Plaintiff seeks judicial review of a final decision of the Commissioner of Social Security ("Commissioner") denying her application for disabled adult child benefits under Title II of the Social Security Act. For the reasons discussed below, the court remands the case for further proceedings consistent with this opinion.
Plaintiff filed an application for disabled child benefits on June 9, 1999, alleging a disability onset date of June 26, 1980.*fn1 Administrative Record ("AR") 94. Her application was denied initially and upon reconsideration. Id. at 58-61, 49-53. A hearing was held on August 30, 2007 before Administrative Law Judge ("ALJ") Peter F. Belli. Id. at 456-89. In a decision dated January 25, 2008, the ALJ determined plaintiff was not disabled.*fn2 Id. at 13-22.
The ALJ made the following specific findings:
1. The claimant attained age 22 on June 25, 1984, the day before her 22nd birthday (20 CFR 404.102).*fn3
2. The claimant did not engage in substantial gainful activity from June 26, 1980, the alleged onset date, through June 25, 1984 (20 CFR 404.1520(b) and 404.1571 et seq.) . . . .
3. Prior to attaining age 22, the claimant had the following medically determinable impairment: bipolar affective disorder, and a history of drug abuse (20 CFR 404.1520(c)).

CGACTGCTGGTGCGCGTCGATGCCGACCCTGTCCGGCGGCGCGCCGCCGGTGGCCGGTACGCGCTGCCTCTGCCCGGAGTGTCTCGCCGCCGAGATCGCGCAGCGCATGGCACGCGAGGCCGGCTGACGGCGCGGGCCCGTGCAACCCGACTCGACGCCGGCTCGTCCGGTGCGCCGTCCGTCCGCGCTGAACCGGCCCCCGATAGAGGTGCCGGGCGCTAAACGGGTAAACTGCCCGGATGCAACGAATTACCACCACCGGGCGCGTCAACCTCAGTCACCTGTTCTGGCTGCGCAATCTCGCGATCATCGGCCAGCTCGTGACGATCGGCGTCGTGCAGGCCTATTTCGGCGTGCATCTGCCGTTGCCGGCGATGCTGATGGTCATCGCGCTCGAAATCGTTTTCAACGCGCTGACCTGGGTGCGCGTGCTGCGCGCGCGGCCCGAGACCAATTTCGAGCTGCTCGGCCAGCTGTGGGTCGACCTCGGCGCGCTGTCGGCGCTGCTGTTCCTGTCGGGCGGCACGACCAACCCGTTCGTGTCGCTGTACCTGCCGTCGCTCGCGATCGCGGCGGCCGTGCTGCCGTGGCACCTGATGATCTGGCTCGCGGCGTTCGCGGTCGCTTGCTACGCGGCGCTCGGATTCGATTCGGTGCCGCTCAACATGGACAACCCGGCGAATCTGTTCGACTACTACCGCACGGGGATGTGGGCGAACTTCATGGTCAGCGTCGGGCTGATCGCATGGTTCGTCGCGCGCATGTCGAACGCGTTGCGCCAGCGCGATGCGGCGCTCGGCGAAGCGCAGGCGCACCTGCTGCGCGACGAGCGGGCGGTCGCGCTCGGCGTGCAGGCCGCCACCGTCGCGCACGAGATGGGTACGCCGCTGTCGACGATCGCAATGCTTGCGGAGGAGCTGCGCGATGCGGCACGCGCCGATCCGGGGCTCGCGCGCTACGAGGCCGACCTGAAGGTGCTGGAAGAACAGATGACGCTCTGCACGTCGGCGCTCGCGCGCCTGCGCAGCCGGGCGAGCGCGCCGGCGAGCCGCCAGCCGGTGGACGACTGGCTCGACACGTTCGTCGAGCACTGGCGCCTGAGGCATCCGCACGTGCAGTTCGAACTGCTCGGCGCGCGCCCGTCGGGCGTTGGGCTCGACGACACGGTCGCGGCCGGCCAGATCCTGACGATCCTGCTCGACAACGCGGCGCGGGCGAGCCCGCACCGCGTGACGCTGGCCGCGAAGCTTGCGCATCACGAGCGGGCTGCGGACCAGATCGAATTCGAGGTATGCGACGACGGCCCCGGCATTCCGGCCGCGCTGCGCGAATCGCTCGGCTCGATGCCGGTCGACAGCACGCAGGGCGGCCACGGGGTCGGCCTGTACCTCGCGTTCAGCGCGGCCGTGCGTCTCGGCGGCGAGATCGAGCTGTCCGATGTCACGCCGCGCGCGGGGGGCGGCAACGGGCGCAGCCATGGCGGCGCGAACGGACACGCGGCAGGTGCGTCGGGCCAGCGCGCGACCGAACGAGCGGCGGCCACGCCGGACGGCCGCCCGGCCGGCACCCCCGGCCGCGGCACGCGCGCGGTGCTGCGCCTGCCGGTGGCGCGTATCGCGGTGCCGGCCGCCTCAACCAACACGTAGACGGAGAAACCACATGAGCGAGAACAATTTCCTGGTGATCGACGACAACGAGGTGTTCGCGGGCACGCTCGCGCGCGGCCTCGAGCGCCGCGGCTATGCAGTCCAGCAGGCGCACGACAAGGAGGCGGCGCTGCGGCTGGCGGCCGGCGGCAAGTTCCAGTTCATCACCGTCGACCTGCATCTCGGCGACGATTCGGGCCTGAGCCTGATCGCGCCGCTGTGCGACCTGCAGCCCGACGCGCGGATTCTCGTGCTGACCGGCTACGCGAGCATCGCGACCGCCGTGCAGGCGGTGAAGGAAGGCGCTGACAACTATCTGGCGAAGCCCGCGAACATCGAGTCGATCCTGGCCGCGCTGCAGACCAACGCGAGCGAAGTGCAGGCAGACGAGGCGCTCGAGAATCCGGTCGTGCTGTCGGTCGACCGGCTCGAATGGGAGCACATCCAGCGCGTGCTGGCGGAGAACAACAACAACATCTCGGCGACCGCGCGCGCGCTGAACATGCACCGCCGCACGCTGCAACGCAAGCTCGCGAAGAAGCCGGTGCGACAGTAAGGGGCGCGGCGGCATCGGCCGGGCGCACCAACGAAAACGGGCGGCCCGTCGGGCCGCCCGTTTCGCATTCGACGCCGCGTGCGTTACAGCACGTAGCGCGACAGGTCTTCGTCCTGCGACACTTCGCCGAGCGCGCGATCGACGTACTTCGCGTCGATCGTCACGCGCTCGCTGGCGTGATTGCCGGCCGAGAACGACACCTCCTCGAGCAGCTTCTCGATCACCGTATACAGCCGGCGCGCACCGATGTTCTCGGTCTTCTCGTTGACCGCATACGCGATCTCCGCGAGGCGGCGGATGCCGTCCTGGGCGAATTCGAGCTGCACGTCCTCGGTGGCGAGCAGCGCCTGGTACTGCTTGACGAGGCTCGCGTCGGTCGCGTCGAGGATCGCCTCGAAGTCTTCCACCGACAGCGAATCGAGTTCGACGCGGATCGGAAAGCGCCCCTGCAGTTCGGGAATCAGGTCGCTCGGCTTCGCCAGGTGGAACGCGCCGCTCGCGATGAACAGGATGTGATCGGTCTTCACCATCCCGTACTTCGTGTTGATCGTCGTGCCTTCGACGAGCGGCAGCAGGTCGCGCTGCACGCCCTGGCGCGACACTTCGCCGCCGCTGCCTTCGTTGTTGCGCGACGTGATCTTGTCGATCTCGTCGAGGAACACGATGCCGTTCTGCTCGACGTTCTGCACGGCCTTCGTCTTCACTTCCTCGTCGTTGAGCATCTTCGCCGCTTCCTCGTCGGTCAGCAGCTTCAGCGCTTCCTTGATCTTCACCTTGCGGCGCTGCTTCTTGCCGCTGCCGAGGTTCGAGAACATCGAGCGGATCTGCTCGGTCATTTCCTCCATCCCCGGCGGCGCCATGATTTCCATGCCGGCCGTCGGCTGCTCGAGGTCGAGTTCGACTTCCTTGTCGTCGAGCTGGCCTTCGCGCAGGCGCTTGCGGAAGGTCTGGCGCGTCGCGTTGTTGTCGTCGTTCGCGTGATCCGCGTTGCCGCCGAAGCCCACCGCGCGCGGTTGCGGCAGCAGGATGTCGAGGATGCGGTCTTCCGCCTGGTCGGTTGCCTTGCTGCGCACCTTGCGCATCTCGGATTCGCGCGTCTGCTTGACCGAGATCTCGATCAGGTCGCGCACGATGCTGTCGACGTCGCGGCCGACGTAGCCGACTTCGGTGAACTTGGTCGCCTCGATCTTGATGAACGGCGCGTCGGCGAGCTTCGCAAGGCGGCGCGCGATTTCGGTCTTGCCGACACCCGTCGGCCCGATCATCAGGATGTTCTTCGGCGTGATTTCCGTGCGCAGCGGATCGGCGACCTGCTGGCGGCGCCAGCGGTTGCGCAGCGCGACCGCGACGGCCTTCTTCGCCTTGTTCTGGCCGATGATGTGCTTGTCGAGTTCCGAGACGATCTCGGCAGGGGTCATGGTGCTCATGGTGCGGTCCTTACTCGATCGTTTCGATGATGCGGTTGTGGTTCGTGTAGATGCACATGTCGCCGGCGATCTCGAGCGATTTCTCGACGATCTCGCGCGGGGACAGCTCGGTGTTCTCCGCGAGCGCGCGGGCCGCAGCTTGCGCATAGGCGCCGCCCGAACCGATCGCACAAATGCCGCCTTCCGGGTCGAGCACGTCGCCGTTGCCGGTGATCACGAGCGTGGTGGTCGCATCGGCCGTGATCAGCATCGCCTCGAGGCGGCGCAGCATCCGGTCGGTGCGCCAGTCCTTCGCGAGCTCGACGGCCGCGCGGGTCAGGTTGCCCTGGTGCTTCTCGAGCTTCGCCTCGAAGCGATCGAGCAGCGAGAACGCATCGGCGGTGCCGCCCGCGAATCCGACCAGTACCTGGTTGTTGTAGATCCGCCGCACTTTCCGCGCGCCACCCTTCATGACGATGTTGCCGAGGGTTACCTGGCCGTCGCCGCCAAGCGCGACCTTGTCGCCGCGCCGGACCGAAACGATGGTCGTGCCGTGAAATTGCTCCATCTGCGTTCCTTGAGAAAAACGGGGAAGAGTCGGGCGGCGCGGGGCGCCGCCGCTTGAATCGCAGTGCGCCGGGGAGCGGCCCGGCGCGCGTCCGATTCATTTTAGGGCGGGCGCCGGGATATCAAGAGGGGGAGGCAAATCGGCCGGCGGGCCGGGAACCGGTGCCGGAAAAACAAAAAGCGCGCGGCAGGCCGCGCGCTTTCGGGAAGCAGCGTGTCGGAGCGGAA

4. Prior to attaining age 22, the claimant did not have an impairment or combination of impairments that significantly limited her ability to perform basic work-related activities for 12 consecutive months; therefore, the claimant did not have a severe impairment or combination of impairments (20 CFR Part 404.1521).
5. The claimant was not under a disability as defined in the Social Security Act, at any time prior to June 25, 1984, the date she attained age 22 (20 CFR 404.350(a)(5) and 404.1520(c)).
Plaintiff requested that the Appeals Council review the ALJ's decision. However, on August 14, 2008, the Appeals Council denied review, leaving the ALJ's decision as the final decision of the Commissioner of Social Security. Id. at 6-8.
The parties have discussed the medical evidence at length in their briefs. The following is an abbreviated summary of the most pertinent evidence regarding the time period at issue.
In 1979 Dr. Green examined plaintiff in relation to her joining the Air Force. Id. at 133-36. He concluded that her health was excellent and that she was qualified to join the Air Force. Id. In 1987 Dr. Lackner treated plaintiff for bipolar affective disorder, which he opined had begun in her late teens. Id. at 454. In an undated letter, he stated that she first became his patient when she was 16, that she was "totally disabled," and that her prognosis was "dismally bad." Id. at 169-170. Dr. Sutton, plaintiff's uncle, stated in 1999 that plaintiff had bipolar affective disorder beginning in her teens, that "her life was out of control," that ...